Scoring Your Credit - How's Your FICO?
The road to home ownership doesn't start with getting pre-approved by a lender or with choosing a real estate agent. The quality of your wallet starts the home buying process. Without a reasonable credit score, entering into a loan for a house is more difficult and, you could end up renting longer than you expected in Guerneville, California until your FICO score is acceptable.
A FICO score is a collection of your years of credit history based on an instrument developed by Fair Isaac and Company. Most people usually have a score of 600, but scores are tiered from 300 to 850. Since we've experienced an economic downturn, however, some people have seen their score drop by hundreds of points as a result of job loss, closed credit card accounts, or credit card accounts terminated because the card didn't carry a high balance. Some of the factors in summing up your FICO score include:
- Credit to Debt Ratio — How much do you owe versus how much credit you have available?
- Credit Inquiries — How many times has your credit history been accessed by someone other than you?
- Types of Credit — Do you have a healthy mix of credit cards and loans?
- Payment History — How many months do you make late payments?
When you pull your credit report, you'll discover that you actually have three reports. Experian, Equifax and TransUnion — three of the major credit reporting agencies — use a slightly different models to determine your credit rating. FICO is used by Experian. Equifax's model is called BEACON and TransUnion uses EMPIRICA. As a result, you have three scores, one for each scoring model.
Lenders want to make sure that allowing you a loan isn't a risk for them. Your FICO score gives lenders a view of what type of borrower you are solely because of your credit history. You'll need a score of at least 740 to get a decent interest rate. You'll still get approved for a mortgage with a lower score, but the interest accrued over time could be more than double that of someone having a better credit score.
Staying on top of your FICO score is the first step in buying a home. Call us at 707-303-6358 and we can help you get on the right track to the home of your dreams.
There are strategies to boost your score. Improving your FICO score takes time. It can be hard to make a significant stride change in your credit score with small changes, but your score can improve in a few years by monitoring your credit report and by wisely using credit. The most important thing is to know your FICO score. You'll improve your credit score by using these pointers:
- Keep up with payments. How often you're late with payments greatly affects your credit score. It's where people who have recently been unemployed see the biggest hit in their credit score. Yes, it takes longer to restore your credit this way, but it's the most reliable way to prove that you're able to make payments to a lender.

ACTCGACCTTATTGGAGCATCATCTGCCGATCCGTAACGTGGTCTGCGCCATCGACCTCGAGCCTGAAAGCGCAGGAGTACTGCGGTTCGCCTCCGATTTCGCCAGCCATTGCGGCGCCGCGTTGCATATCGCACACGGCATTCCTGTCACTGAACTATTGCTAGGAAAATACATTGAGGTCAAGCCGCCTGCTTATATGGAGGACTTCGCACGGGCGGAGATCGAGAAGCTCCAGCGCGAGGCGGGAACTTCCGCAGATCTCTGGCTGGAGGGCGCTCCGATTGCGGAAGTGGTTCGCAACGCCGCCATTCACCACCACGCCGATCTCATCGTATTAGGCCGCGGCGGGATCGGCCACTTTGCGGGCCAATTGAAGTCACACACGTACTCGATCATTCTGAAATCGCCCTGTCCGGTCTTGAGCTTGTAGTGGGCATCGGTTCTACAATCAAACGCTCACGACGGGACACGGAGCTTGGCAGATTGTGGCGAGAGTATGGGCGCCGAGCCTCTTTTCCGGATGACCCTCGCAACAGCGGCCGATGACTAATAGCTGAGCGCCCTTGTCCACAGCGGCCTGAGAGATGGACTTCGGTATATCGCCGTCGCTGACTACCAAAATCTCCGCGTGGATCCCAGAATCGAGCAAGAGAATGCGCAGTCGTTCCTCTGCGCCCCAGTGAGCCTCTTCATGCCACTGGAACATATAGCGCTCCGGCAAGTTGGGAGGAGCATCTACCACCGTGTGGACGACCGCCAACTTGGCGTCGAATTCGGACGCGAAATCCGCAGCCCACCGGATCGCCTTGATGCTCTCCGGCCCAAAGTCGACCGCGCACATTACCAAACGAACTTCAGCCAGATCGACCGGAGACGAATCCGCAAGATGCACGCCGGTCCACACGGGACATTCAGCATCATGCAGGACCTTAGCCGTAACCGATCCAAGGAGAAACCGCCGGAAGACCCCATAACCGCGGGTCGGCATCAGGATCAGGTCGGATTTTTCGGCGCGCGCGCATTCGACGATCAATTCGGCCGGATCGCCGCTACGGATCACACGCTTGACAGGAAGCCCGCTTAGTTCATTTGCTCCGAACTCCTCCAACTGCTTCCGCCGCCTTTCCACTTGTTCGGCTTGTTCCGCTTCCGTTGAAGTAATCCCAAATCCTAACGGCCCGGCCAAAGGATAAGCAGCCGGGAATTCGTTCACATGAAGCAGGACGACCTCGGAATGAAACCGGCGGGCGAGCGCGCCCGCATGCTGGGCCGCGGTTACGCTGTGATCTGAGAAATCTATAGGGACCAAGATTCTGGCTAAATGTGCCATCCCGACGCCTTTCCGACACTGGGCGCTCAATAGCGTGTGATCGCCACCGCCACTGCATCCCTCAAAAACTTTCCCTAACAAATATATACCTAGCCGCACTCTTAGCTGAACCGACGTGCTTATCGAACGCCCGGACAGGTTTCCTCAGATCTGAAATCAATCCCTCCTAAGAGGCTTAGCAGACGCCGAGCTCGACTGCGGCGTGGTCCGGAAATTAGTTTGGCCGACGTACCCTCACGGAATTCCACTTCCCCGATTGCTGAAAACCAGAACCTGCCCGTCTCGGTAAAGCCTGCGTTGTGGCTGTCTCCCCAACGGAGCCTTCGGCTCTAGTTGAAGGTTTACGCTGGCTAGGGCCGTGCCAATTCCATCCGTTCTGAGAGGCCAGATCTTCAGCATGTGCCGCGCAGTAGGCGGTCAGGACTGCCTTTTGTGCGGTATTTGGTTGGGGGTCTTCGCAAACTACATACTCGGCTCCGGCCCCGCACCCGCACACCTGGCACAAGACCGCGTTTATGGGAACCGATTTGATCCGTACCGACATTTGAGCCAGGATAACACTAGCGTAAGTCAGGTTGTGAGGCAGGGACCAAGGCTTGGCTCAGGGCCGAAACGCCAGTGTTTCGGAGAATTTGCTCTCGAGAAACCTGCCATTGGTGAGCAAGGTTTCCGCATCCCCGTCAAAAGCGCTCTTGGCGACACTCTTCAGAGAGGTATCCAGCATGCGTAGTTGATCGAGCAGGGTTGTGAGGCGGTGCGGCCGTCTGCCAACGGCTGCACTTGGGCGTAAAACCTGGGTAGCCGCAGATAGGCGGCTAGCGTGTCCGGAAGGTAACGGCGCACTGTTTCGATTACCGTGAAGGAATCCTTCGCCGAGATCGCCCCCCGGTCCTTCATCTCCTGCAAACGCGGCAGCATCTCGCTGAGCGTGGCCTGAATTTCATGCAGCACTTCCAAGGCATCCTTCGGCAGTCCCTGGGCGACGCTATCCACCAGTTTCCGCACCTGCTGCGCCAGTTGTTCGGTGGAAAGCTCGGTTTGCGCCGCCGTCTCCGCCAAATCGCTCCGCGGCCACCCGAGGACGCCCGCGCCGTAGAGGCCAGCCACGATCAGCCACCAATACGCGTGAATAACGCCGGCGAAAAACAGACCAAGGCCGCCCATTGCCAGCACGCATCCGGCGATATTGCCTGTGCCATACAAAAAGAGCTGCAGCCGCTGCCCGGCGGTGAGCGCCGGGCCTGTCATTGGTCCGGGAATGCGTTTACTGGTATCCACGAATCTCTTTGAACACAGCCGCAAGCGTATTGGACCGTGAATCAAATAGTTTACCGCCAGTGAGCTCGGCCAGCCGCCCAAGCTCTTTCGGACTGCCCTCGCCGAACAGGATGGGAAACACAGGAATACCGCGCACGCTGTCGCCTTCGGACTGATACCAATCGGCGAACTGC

- Ensure that your credit history is correct. If you find mistakes on your credit report, write to the bureau requesting that the item be removed. If you have a common name or the same name as a family member, you'll want to pay extra attention to make sure the activity reported is correct.
- Spread your debt around. At first, this doesn't seem like a good idea. But, you steer clear of having one card that is maxed out and have your remaining cards at a zero balance. It's better to have each of your cards at a lower balance than to have the majority of your debt transferred to one card.
- Apply for gas cards or store credit. For those who have no credit or below average credit, department store credit cards and gas credit cards are ways to obtain credit, increase your spending limits and keep up your payments, which will raise your FICO score. You must always beware of holding a high balance for too long because these types of cards traditionally have a higher interest rate.
- Don't let your cards get dusty. Whether you're just getting started with credit, or if you've got older cards, use your cards so that your accounts maintain an active status. But, pay them off in no more than two or three payments.
Knowing the ways you can raise your FICO score, you can move toward becoming a homeowner. Keep in mind that when you're ready to apply for a loan to purchase a house, you'll want to keep your applications within a two-week window to avoid adverse effects on your credit score. With the help of The City Country Group @ Vanguard Properties DRE# 01380792, the loan process can be a stress-free experience so you, too, can achieve home ownership.
To learn more, visit myFICO.com, Fair Isaac's informational site and once per year, for free, you can review all three of your credit reports at annualcreditreport.com. And, for a small payment, you can get your FICO score from each bureau on their websites: equifax.com, experian.com and transunion.com.